I hope I am looking at these ideas too narrowly, but if not I am afraid control and the topic of my next article, meaningful death, are necessary in art. Of course there are degrees of this and that’s what your complaining about. It’s not just that there is always a clear cause and effect in a movie or game but also that absurd reenforcement of authorities having control that bothers you.

    It’s possible I am being too liberal with equating cause and effect and control. Cause and effect don’t have to imply agency, so while gravity may control objects in space there is clearly not intelligence behind it. Control does imply a clear cause and effect, though…

    I’m going to go get lost in these ideas some more.

  2. shota said on May 14, 2008:

    Jay, I think you answered yourself, demonstrating cause and effect is indeed often an essential component in art, but cause and effect are not the same as agency. And yet people get this wrong all the time. That earthquake that killed people in china had no motivation.

  3. jay said on May 14, 2008:

    But what is the meaning behind cause and effect? If the culprit in a story is gravity then the point the author is making is likely “gee isn’t life absurd?” Without agency how can you have meaning (that isn’t the previously mentioned “lack of meaning meaning”)?

  4. chris said on May 14, 2008:

    I’ve actually been thinking about something somewhat tangential to this myself. Games tend to ascribe “meaning” in some sense to things that don’t really have any. If you find a room that’s empty, you know to look for a hidden treasure chest. After all, it had to be there for some reason. If there’s an area that isn’t part of the main plot, it’s always going to be a bonus dungeon. You never hear about a place you can’t go. If a prophecy is mentioned, it always has or will come true.

    This may be cool and all, since so much of the real world doesn’t have meaning… but it gets old after a while.

  5. jay said on May 14, 2008:

    You’re right Chris. Because 99% of games fulfill all prophecy, hide a chest in every hidden room, etc the few times that these things don’t happen come off as purposefully done in order to turn that tradition on its head. Either way, hidden chest or not, it’s still the designer adding meaning to that room he created.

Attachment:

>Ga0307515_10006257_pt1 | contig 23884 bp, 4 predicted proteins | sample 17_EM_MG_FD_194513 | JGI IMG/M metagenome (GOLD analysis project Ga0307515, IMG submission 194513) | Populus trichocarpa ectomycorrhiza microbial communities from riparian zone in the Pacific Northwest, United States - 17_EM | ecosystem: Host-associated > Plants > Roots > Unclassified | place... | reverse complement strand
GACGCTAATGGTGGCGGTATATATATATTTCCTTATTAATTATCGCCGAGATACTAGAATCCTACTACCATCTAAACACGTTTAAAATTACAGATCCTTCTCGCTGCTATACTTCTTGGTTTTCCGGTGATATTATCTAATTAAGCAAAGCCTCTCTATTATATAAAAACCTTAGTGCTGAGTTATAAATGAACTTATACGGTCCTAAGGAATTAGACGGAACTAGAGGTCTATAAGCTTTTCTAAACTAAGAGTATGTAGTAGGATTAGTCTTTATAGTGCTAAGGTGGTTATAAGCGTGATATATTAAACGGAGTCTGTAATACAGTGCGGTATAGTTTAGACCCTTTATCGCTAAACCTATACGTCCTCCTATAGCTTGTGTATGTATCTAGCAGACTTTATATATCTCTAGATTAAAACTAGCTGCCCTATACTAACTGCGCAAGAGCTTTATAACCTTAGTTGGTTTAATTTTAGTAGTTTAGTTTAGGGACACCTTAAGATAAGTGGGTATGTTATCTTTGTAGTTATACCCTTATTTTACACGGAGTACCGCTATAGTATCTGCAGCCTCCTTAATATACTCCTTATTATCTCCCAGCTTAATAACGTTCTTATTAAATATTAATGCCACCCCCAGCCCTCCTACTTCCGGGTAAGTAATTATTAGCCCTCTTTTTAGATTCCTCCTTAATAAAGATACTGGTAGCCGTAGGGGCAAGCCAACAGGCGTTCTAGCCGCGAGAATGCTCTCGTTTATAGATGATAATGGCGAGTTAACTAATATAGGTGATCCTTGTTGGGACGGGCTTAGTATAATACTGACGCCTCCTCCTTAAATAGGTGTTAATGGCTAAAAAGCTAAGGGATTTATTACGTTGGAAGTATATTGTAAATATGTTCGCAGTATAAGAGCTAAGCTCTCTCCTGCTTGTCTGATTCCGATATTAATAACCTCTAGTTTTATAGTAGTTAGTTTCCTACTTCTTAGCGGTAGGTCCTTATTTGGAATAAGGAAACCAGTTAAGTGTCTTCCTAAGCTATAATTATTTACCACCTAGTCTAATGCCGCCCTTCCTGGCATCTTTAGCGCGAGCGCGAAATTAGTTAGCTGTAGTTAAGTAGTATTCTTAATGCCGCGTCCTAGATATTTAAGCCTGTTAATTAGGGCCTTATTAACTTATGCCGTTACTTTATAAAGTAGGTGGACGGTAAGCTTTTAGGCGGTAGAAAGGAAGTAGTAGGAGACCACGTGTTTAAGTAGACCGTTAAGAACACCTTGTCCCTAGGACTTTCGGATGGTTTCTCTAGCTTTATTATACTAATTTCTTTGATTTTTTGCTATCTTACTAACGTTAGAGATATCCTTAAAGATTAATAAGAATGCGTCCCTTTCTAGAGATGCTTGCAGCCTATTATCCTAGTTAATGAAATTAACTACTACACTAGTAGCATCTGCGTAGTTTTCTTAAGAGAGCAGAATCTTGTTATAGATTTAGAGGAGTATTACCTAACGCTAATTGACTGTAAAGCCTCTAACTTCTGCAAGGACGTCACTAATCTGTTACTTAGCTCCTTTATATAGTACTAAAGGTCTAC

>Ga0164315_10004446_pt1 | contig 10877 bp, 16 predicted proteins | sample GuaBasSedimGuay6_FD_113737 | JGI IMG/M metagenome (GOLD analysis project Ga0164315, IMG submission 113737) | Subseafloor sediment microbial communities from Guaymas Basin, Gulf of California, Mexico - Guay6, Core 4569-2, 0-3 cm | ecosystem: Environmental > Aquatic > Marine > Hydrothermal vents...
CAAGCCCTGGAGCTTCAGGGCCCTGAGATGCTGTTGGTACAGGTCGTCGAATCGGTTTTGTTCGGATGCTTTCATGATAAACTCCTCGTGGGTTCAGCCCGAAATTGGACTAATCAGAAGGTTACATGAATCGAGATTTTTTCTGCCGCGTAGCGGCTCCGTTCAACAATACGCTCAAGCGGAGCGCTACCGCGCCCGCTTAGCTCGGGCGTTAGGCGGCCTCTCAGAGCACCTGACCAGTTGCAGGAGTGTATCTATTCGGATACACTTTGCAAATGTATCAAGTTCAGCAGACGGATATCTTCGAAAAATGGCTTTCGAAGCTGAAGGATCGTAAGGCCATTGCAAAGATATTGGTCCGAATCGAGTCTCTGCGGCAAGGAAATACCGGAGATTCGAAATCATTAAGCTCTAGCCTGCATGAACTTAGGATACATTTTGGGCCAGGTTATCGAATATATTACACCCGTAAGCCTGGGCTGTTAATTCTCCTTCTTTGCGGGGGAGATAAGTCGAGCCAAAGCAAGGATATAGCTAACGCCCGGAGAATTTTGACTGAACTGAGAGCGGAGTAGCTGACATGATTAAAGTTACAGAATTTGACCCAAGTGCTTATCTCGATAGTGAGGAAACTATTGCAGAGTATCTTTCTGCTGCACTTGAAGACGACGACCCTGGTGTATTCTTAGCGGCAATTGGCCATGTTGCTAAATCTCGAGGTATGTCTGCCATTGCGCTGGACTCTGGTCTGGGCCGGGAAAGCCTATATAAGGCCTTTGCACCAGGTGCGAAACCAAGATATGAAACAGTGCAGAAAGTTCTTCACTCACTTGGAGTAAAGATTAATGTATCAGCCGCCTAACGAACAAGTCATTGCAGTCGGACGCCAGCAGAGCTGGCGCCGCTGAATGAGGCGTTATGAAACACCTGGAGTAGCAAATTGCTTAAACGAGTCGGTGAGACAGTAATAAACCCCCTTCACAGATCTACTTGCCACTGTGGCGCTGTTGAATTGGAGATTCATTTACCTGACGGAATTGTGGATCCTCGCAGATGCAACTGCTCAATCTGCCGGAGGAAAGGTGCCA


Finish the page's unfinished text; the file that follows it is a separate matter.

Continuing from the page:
6. Neil said on May 15, 2008:

    “Evil” has the desire to control everything. The “Good” exists as an agent of the intangible body that is to be controlled. “Good” represents the inability of “Evil” to have control regardless if it’s an individual, group, or even government that is attempting to take it. And we have just described every epic, and action movie ever created and even a romantic comedy or two.

    And I have to thank you Shota, after reading one of your older articles, my wife and I went out and bought Zack and Wiki, that is the most hilarious game I have ever played….and I’ve played a lot of games.

  7. Stefan said on May 20, 2008:

    I’m trying to think of how to apply this to games, and I keep hitting a stumbling block. I think it’d be very hard to make an interesting game where the hero (no matter how idealistic) can’t actually change anything important, and where in fact there are no real villains, because things just suck on their own without anyone in power intentionally making them that way.

    Actually, that reminds me a bit of World of Warcraft. :)

  8. shota said on May 20, 2008:

    “can’t actually change anything important…”

    You could easily write a story or create a game where the “important” event is personal. I never finished Shenmue but from what i saw the story was highly local to the main character. What’s important to one person may not even be a drop in the bucket of history, (Again, think along the lines of the archetype of Faust) but that does not invalidate it. I refuse to believe that games don’t have the power to make me involved in a characters fate without juxtaposing him with specifically a globally destructive villain.

  9. Stefan said on May 22, 2008:

    That’s a really good point, and one I should have taken from the bad guy discussion.

  10. Neil said on May 27, 2008:

    In some ways, Bioshock could be considered to fit those criteria. The battle took place long before your character appears on the screen, in all comes down to survival, and if you chose to be kind, saving afew little girls. The goal of the villains was to control the city, which had very little left to offer. The only reason to even battle the final boss (or anyone for that matter) is that he was standing between you and your way out.